The Wuppertal Historic Centre

Life and work in the early factories

Noise, heat, stress and stinking odours twelve hours a day, six days a week. That summed up life and work in the 19th century in the Wupper valley. The two museums in the Historic Centre make this only too clear.

The Museum of Early Industrialisation

On the ground floor of the museum you can get an immediate and very palpable idea of what it was like to work in a textile factory. When the old textile machines are set in motion, the noise is deafening and the floor shakes. The air is damp and hot, huge pistons pump up and down, the sounds of banging and hissing fill the room, flywheels rotate and spinning machines clatter.

In 1983 the first industrial history museum in the Rhineland was opened in a disused Wuppertal ribbon factory. In 2004 it was considerably enlarged and redesigned. Equipment and machines, illustrated displays, models and modern media stations tell visitors all about the early era of the factories, the changes in the working world and the everyday life of working people in all its many facets: what people ate, their living conditions, their schools, their religion, child labour and the poorhouses.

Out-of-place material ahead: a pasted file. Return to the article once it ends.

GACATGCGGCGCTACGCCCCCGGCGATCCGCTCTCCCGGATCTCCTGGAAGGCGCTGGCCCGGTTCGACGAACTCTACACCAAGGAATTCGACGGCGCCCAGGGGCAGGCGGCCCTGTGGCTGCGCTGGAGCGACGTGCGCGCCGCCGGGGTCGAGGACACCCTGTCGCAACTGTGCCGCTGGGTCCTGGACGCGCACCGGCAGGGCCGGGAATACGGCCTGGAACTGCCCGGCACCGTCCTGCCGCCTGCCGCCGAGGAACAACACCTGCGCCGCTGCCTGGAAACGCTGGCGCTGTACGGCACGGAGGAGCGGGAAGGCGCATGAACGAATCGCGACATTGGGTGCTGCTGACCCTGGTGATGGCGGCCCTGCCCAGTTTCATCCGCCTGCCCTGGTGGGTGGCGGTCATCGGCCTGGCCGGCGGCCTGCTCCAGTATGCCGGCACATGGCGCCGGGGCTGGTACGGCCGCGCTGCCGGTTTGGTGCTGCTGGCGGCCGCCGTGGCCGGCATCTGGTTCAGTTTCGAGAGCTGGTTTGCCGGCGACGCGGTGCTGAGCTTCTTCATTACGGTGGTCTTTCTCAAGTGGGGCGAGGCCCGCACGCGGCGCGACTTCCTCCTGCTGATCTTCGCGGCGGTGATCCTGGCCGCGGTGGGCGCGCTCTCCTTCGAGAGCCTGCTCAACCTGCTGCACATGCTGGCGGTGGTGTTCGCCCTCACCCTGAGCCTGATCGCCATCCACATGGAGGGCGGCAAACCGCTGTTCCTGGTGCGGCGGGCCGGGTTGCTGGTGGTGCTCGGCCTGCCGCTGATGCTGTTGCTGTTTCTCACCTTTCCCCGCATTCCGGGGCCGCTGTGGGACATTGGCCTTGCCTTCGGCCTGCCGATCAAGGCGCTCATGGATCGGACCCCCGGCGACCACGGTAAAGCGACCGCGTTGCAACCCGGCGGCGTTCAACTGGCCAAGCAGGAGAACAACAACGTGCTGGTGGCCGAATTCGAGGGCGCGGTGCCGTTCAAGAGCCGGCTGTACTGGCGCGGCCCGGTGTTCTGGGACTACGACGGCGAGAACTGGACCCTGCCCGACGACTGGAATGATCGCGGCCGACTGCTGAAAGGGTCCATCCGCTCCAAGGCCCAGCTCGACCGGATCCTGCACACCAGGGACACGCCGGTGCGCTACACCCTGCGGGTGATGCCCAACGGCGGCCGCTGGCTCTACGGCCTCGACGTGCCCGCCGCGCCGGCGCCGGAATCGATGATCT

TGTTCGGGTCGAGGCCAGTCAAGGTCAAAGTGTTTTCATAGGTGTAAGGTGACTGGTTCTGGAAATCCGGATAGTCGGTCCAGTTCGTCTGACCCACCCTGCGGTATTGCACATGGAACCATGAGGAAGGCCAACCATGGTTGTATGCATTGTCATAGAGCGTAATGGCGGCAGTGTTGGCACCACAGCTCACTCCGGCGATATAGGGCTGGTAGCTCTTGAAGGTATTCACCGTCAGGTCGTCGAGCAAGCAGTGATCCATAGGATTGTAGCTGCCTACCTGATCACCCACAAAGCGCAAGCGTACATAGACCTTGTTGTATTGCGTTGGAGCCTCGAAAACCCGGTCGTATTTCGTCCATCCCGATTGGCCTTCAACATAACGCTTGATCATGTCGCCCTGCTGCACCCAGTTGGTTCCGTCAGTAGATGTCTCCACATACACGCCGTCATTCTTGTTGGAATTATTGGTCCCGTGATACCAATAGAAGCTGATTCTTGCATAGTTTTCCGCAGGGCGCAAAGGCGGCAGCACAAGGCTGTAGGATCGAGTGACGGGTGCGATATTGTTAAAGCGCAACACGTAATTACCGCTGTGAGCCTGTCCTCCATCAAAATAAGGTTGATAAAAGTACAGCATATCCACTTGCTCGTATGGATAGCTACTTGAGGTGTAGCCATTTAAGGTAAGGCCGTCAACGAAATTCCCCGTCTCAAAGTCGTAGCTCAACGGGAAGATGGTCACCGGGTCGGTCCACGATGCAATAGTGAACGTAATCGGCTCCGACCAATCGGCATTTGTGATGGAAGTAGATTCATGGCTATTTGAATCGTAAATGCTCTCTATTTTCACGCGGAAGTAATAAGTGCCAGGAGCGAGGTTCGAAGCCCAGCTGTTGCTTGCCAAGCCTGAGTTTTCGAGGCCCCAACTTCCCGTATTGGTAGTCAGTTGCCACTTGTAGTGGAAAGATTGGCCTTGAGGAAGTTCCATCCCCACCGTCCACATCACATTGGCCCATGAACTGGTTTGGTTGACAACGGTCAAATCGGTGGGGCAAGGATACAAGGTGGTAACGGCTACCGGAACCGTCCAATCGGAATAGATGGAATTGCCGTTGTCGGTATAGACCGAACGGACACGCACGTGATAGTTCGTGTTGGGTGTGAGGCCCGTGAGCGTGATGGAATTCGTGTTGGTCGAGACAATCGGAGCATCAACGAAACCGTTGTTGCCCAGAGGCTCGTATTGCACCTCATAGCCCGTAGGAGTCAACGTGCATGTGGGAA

Engels’ house

The Engels House documents the life of Friedrich Engels (1820-1895), from the son of an entrepreneur to a politically committed journalist and co-founder of scientific socialism, to his active participation in the 1848/49 revolution and his leading role in the international working-class movement. His life was shaped by the social changes caused by industrialisation.

Engels was a child of Barmen, the son of a businessman living in what is now a central suburb of Wuppertal. His grandfather, a textile manufacturer by the name of Johann Caspar Engels had started life with very few financial resources but, thanks to thrift and hard work, he worked his way up the social ladder to prosperity. This is clear from the house he built in 1775, now known as the Engels House. It contains murals and furniture from the 18th and early 19th century.